Counseling — Counseling in this sense can be any form of assistance which (1) provides guidance in the development of a participant's vocational goals and the means to achieve those goals; and/or (2) assist a participant with the solution to a variety of individual problems which may pose a barrier(s) to the participant in achieving vocational goals, e.g., PTSD counseling, substance abuse counseling, job counseling, etc.

Customized Training — A training program designed to meet the special requirements of an employer who has entered into an agreement with a Service Delivery Area to hire individuals who are trained to the employer's specifications. The training may occur at the employer's site or may be provided by a training vendor able to meet the employer's requirements. Such training usually requires a commitment from the employer to hire a specified number of trainees who satisfactorily complete the training.

Disabled Veteran — A veteran who is entitled to compensation under laws administered by the Veterans Administration; or an individual who was discharged or released from active duty because of service-connected disability.

DVET — Director for Veterans' Employment and Training

DVOP — Disabled Veterans' Outreach Program specialist

Economically Disadvantaged — means an individual who (A) receives, or is a member of a family which receives, cash welfare payments under a Federal, State, or local welfare program; (B) has, or is a member of a family which has, received a total family income for the six-month period prior to application for the program involved (exclusive of unemployment compensation, child support payments, and welfare payments) which, in relation to family size, was not in excess of the higher of (i) the official poverty line (as defined by the Office of Management and Budget, and revised annually in accordance with section 673 (2) of the Omnibus Budget Reconciliation Act of 1981 (42 U.S.C. 9902(2)), or (ii) 70 percent of the lower living standard income level; (C) is receiving (or has been determined within the 6-month period prior to the application for the program involved to be eligible to receive) food stamps pursuant to the Food Stamp Act of 1977; (D) qualified as a homeless individual under section 103 of the Stewart B. McKinney Homeless Assistance Act; (E) is a foster child on behalf of whom State or local government payments are made or (F) in cases permitted by regulations of the Secretary, is an individual with a disability whose income meets the requirements of clause (A) or (B), but who is a member of a family whose income does not meet such requirements.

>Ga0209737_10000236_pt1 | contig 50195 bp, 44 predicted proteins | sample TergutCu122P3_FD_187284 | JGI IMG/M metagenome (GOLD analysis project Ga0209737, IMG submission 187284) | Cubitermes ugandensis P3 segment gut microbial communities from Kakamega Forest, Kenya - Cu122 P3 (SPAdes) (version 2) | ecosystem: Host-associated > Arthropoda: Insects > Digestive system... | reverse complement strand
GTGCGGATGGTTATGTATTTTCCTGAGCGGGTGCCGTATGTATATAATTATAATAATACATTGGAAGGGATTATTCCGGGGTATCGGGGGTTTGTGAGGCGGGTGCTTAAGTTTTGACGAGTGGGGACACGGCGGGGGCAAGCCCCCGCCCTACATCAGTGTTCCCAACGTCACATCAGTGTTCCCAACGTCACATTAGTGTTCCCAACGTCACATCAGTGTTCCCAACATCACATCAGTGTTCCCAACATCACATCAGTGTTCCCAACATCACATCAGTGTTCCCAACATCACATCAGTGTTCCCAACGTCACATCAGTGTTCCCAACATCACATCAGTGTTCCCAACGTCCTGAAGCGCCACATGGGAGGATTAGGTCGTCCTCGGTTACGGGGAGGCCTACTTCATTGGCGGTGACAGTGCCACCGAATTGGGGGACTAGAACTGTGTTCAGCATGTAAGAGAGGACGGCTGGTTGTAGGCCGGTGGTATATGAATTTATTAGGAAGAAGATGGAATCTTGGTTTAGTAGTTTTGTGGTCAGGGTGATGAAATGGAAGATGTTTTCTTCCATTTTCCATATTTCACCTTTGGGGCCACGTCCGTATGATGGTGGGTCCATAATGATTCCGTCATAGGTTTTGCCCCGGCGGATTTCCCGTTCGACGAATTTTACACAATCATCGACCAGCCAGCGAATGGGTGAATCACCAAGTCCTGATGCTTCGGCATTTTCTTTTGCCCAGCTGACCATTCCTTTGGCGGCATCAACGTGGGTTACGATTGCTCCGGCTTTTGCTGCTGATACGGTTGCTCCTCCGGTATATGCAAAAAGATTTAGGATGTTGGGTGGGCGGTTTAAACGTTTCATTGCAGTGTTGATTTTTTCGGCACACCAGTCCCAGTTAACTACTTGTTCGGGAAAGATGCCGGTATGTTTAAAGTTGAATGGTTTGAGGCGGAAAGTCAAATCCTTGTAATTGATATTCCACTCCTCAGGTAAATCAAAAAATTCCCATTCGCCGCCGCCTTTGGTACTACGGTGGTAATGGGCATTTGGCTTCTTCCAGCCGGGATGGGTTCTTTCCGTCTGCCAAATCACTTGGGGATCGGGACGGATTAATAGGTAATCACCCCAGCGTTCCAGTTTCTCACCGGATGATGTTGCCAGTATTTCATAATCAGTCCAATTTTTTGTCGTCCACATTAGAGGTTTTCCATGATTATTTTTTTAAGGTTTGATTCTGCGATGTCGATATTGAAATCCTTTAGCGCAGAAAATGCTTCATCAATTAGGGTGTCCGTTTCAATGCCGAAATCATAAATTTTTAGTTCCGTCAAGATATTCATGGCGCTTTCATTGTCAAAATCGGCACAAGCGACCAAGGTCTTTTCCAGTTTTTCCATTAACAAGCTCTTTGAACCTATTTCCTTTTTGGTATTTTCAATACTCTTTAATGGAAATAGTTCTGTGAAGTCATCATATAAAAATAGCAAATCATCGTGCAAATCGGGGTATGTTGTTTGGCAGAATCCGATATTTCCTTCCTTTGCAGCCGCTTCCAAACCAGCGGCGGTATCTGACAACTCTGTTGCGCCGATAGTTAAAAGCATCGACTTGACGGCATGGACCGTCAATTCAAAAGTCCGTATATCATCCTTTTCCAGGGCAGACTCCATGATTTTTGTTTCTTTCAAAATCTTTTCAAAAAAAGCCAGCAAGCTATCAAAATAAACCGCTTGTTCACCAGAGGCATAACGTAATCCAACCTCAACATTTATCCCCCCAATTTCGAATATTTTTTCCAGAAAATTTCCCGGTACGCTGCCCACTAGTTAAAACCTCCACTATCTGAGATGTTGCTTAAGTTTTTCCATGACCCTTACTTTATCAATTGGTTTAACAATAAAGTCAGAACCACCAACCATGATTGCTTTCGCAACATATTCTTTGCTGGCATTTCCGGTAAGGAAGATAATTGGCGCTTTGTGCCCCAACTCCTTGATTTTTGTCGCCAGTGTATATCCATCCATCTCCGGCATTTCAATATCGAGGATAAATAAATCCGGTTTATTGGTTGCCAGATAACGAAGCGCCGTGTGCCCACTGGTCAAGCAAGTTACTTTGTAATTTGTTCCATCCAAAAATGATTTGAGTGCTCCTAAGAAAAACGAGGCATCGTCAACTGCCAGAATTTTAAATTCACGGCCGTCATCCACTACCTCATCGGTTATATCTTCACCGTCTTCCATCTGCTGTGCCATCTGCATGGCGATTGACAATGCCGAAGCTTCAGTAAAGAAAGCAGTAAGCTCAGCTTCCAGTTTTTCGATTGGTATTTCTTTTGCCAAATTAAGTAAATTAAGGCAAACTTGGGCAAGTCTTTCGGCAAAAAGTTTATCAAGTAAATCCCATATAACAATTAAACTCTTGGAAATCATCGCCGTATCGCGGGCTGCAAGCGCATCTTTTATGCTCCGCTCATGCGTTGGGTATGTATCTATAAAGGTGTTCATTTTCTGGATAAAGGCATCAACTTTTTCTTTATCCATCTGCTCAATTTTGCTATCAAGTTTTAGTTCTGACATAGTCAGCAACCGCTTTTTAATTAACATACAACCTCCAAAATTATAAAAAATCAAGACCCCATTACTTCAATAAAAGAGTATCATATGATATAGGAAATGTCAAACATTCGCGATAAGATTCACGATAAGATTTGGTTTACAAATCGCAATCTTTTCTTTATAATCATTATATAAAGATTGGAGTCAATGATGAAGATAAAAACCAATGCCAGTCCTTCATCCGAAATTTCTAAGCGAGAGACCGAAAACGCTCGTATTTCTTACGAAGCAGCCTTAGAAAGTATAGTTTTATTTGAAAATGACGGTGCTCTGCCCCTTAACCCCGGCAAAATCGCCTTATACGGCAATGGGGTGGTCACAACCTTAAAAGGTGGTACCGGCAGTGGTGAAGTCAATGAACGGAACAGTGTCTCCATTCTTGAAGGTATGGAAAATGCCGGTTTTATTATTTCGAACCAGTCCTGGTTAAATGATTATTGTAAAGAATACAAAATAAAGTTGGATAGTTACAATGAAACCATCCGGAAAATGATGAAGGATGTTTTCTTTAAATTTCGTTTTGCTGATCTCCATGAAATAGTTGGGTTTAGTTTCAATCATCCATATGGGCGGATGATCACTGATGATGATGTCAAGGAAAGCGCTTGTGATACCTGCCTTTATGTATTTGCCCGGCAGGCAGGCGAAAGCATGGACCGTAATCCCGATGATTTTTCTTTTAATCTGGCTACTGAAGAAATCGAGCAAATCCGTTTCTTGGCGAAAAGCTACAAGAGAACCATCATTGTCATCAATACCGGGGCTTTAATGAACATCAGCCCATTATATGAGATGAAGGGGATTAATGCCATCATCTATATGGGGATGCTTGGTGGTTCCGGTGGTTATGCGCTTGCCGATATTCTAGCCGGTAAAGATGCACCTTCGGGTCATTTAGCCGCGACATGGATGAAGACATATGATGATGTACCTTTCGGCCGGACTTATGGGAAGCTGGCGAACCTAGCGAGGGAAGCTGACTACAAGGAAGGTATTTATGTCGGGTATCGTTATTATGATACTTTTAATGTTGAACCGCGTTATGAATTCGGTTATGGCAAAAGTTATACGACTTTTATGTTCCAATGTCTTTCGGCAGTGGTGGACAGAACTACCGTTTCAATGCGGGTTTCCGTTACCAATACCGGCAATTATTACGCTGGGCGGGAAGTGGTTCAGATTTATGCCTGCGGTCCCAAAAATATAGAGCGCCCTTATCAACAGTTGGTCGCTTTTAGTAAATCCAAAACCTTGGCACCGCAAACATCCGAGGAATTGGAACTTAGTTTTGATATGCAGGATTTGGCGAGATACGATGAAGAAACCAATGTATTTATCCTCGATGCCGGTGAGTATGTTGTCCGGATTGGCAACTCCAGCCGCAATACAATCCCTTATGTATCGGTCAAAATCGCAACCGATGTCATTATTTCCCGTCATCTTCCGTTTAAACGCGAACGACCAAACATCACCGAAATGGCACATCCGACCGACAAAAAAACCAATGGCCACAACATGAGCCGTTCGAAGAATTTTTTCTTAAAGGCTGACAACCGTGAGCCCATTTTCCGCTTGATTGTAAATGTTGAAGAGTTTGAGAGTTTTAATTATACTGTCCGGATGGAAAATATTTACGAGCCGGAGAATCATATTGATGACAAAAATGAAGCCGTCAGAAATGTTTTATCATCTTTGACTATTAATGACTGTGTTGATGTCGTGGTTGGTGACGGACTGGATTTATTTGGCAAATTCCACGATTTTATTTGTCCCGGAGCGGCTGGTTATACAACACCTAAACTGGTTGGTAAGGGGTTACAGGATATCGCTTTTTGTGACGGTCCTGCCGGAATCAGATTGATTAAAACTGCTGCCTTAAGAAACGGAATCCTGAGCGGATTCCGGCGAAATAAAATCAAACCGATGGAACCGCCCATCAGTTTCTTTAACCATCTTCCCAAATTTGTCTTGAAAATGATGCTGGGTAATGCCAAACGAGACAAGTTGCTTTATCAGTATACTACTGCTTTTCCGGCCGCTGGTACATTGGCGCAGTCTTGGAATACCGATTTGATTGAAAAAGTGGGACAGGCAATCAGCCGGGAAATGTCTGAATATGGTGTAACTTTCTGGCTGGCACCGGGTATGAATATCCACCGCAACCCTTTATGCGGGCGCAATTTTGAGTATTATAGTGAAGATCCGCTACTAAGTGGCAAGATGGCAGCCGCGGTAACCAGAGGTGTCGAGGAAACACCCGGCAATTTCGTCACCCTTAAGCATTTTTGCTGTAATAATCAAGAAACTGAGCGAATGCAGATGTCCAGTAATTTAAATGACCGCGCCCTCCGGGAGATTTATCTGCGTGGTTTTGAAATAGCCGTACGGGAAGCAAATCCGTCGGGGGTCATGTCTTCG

Employment Development Plan (EDP) — An individualized written plan or intervention strategy for serving an individual which, as a result of an assessment of the veteran's economic needs, vocational interests, aptitudes, work history, etc., defines a reasonable vocational or employment goal and the developmental services or steps required to reach the goal and which documents the accomplishments made by the individual.

Employment Service — the state level organization or public labor exchange system affiliated with DOL's United States Employment Service.

Entered Employment Rate — This is a method used to determine the percentage of participants who become employed. The percentage is calculated by dividing the number of total participants who were enrolled in the program by the number of participants who were placed or entered employment through the program.

ETA — The Employment and Training Administration

Enrolled Veteran — Shall be synonymous with the term participant. A veteran who has been determined eligible for services at intake and who is receiving or scheduled to receive core training.

Follow-up — The tracking of what happens to participants when they leave the program for a period of 180 days after initial placement. The reporting requirements are to include the following data/information employment status (number of Entered Employments/Placements at 180 days after program has ended), average hourly wage (earnings change at 180 days after program has ended), and job retention (of those enrolled in training, provide number of those still employed in trained occupation at 180 days after program has ended), these measures can be used to assess long-term program performance and activity strategies for clients with diverse characteristics.